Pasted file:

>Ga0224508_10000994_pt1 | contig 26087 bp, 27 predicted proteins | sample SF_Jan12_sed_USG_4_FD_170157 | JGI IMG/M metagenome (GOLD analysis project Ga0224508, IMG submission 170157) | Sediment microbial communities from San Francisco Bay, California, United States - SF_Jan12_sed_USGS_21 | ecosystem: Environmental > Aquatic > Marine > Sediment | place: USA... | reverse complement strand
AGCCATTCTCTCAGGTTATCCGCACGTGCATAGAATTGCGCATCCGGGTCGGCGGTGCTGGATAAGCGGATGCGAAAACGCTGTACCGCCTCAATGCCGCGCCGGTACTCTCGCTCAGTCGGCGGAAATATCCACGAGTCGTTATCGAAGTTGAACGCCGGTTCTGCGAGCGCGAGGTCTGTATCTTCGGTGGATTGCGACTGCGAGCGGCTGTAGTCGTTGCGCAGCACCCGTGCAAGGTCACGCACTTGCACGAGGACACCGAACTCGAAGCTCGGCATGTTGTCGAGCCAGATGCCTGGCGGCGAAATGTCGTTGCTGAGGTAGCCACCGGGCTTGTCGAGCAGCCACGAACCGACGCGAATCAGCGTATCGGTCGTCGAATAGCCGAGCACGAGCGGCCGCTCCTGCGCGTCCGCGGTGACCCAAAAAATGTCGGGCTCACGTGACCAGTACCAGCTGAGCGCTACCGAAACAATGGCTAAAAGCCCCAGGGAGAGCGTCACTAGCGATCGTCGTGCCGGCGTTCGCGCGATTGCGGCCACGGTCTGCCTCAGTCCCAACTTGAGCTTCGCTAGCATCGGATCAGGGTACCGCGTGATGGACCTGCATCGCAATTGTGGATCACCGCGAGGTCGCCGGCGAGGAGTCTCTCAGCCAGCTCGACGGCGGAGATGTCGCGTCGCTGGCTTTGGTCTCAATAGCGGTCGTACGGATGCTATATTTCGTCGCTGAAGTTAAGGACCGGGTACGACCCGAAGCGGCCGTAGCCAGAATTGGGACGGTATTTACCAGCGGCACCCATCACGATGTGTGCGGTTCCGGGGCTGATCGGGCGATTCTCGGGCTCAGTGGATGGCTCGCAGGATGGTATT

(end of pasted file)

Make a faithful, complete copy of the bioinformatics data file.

>Ga0224508_10000994_pt1 | contig 26087 bp, 27 predicted proteins | sample SF_Jan12_sed_USG_4_FD_170157 | JGI IMG/M metagenome (GOLD analysis project Ga0224508, IMG submission 170157) | Sediment microbial communities from San Francisco Bay, California, United States - SF_Jan12_sed_USGS_21 | ecosystem: Environmental > Aquatic > Marine > Sediment | place: USA... | reverse complement strand
AGCCATTCTCTCAGGTTATCCGCACGTGCATAGAATTGCGCATCCGGGTCGGCGGTGCTGGATAAGCGGATGCGAAAACGCTGTACCGCCTCAATGCCGCGCCGGTACTCTCGCTCAGTCGGCGGAAATATCCACGAGTCGTTATCGAAGTTGAACGCCGGTTCTGCGAGCGCGAGGTCTGTATCTTCGGTGGATTGCGACTGCGAGCGGCTGTAGTCGTTGCGCAGCACCCGTGCAAGGTCACGCACTTGCACGAGGACACCGAACTCGAAGCTCGGCATGTTGTCGAGCCAGATGCCTGGCGGCGAAATGTCGTTGCTGAGGTAGCCACCGGGCTTGTCGAGCAGCCACGAACCGACGCGAATCAGCGTATCGGTCGTCGAATAGCCGAGCACGAGCGGCCGCTCCTGCGCGTCCGCGGTGACCCAAAAAATGTCGGGCTCACGTGACCAGTACCAGCTGAGCGCTACCGAAACAATGGCTAAAAGCCCCAGGGAGAGCGTCACTAGCGATCGTCGTGCCGGCGTTCGCGCGATTGCGGCCACGGTCTGCCTCAGTCCCAACTTGAGCTTCGCTAGCATCGGATCAGGGTACCGCGTGATGGACCTGCATCGCAATTGTGGATCACCGCGAGGTCGCCGGCGAGGAGTCTCTCAGCCAGCTCGACGGCGGAGATGTCGCGTCGCTGGCTTTGGTCTCAATAGCGGTCGTACGGATGCTATATTTCGTCGCTGAAGTTAAGGACCGGGTACGACCCGAAGCGGCCGTAGCCAGAATTGGGACGGTATTTACCAGCGGCACCCATCACGATGTGTGCGGTTCCGGGGCTGATCGGGCGATTCTCGGGCTCAGTGGATGGCTCGCAGGATGGTATT